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Services for disabled students and employees in five allied health professions: the UK experience

Services for disabled students and employees in five allied health professions: the UK experience

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Services for disabled students and employees in five allied health professions: the UK experience

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  1. Services for disabled students and employees in five allied health professions: the UK experience Colloque de l’AQICESH Universitédu Québec à Montréal June 6th – 8th 2012 Presenters: Jane Owen Hutchinson and Karen Atkinson Allied Health Professions Support Service

  2. Introductions • Jane Owen Hutchinson, Manager Allied Health Professions Support Service (AHPSS) • Karen Atkinson, Manager AHPSS Resource Centre, Senior Lecturer, University of East London

  3. Context • In the UK, disabled people: • are half as likely as non-disabled people to be qualified to degree level • twice as likely as non-disabled people to have no qualifications • continue to experience high rates of unemployment (50% compared to 79%) • In 2009 42.4% of disabled graduates were in full-time employment compared with 46.2% of non-disabled graduates (AGCAS 2011) • This indicates that the role of higher education is vital in enabling disabled people to realise their potential in terms of employment

  4. AHP Educational Context • Majority of programmes are 3 year BSc (Hons) degrees • Increasing number of accelerated 2 year Pre Registration MSc courses • Less part time opportunities • Universities generally becoming more inclusive

  5. Educational Context • Significant proportion of the education of health care professionals takes place in the clinical setting • Clinical placements – educational experiences very variable for all students

  6. AHPSS • AHPSS supports disabled students and employees in the following professions throughout the UK: • Dietetics • Occupational Therapy • Physiotherapy • Podiatry • Speech and Language Therapy • Significant barriers are still encountered

  7. AHPSS Mission Our mission is to challenge disability by delivering a service that promotes equality of opportunity by: • empowering disabled healthcare students and employees to overcome the barriers they encounter within the educational and employment environments • raising awareness of disability issues to support educators, clinicians and employers to promote best practice within education and employment settings • enabling an inclusive approach to disabled health care students and employees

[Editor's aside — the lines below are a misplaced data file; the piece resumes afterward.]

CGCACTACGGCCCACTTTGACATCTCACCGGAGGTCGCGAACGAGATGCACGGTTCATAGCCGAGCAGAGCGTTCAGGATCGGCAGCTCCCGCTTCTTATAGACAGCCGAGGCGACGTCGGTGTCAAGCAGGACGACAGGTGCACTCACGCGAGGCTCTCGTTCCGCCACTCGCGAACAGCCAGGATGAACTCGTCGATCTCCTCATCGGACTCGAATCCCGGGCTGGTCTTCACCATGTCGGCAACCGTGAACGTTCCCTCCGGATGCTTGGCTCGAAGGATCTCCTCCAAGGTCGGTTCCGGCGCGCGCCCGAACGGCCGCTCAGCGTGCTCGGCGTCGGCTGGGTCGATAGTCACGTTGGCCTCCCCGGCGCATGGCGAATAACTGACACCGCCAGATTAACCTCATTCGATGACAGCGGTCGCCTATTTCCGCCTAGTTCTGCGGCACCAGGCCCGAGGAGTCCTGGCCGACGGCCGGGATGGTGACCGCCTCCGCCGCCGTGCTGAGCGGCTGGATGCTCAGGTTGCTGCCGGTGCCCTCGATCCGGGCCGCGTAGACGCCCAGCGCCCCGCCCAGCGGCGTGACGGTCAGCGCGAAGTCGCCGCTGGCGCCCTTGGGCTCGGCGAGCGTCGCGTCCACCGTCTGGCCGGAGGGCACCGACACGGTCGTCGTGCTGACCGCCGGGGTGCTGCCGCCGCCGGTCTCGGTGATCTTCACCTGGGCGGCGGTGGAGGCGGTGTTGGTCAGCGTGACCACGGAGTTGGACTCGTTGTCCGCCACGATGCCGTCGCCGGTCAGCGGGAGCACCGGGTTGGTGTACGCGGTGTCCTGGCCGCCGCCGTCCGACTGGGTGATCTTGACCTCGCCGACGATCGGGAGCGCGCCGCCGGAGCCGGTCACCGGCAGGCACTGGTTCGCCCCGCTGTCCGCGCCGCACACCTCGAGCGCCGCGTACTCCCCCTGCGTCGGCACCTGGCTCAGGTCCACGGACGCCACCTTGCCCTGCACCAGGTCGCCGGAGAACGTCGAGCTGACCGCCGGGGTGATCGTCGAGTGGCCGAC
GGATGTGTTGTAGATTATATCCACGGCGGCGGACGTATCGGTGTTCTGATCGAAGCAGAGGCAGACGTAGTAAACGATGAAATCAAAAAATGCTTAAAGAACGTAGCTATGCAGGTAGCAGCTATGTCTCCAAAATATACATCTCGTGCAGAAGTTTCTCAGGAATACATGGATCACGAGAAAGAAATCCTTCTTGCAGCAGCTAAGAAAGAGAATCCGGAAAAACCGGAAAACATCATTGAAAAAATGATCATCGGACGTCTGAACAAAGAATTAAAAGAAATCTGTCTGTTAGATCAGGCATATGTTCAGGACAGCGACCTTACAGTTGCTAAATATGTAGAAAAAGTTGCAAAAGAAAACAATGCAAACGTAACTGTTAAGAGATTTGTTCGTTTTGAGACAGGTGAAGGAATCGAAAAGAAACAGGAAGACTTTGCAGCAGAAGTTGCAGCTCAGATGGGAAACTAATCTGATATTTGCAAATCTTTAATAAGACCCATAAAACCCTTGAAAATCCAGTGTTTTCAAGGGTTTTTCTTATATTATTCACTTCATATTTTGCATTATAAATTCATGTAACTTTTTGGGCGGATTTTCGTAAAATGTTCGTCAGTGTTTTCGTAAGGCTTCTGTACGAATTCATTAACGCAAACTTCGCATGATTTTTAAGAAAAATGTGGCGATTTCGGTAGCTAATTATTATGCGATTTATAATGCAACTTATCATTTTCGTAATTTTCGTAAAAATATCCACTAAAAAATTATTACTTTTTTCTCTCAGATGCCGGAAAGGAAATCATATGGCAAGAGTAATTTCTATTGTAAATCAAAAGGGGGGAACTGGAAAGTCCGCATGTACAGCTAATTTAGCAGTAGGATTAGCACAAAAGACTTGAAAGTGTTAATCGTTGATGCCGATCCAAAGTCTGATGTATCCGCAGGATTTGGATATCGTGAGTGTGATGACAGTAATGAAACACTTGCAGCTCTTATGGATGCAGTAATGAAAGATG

8. Our Resource Centre

  9. Resources • Funded by DH – has enabled us to provide essentially free services to all UK based clients • Peripatetic • Advice and guidance • Employment preparation • Advice on inclusive educational practice • Staff training sessions - in HE and the clinical context • One to one support for disabled AHP students and employees • Consultancy services to employers, Professional/Voluntary Organisations and Disability Services Teams

  10. Research • Transition from HE to NHS for Visually Impaired Physiotherapists • Experiences of Physiotherapy Practice Educators: Supporting Disabled Students

  11. Barriers • Lack of awareness of disability issues • Lack of awareness/availability of resources and sources of support • Stereotyping, discrimination, prejudice and stigmatisation • Fear and anxiety: • Staff don’t know what to do to support, don’t want to offend • Applicants think that if they disclose their disability they will not be successful

  12. Barriers: contributing factors • Inadequate communication • Reluctance to disclose • Variable student engagement • Failure to implement reasonable adjustments • Human and financial resources • Attitudinal issues

  13. Inadequate communication

  14. “…disclosure’s not something I’m very good at especially because a lot of people don’t believe me, and because I don’t look like I’ve got a disability...I can get away with looking completely normal” Reluctance to disclose “I had to say ‘I’m visually impaired’ …I hated it…it just used to grate on me every single time I said it because I thought why should I have to tell it to somebody?”

  15. A student does not even consider himself to be disabled A student contacts and visits the clinical area in advance and organises all necessary adjustments Variable student engagement A student goes onto placement with no support and has issues with time management, organisation and documentation

  16. “what I had agreed with my tutor was that I was always going to be somewhere that was on a bus route or on a train route - easily accessible. I don’t think they ever took that into consideration...” “in terms of computer access I was limited because I couldn’t read what was on the screen” Failure to implement reasonable adjustments “..I was told that there wasn’t any other assistant available…I’d have to go it alone…and it was a case of oh well you’re just going to have to cope”

  17. Human and financial resources

  18. One clinical manager formally asked the programme to stop recruiting disabled students as they “could not be fit for practice” “For no reason at all they said I couldn’t walk around the school without being accompanied…” Attitudinal issues “the best I got was I’ll get that done, I’ll do it sometime…so you end up not getting a lot of information …this is incredibly frustrating”

  19. Thank youAny Questions?

  20. Contact details • Jane Owen Hutchinson • Manager, AHPSS • Mobile: 07748 657457 • Email: jane.owenhutchinson@rnib.org.uk • Karen Atkinson • Manager, AHPSS Resource Centre • Tel: +00 44 208 223 4950 • Mobile: 07918197995 • Email: k.a.atkinson@uel.ac.uk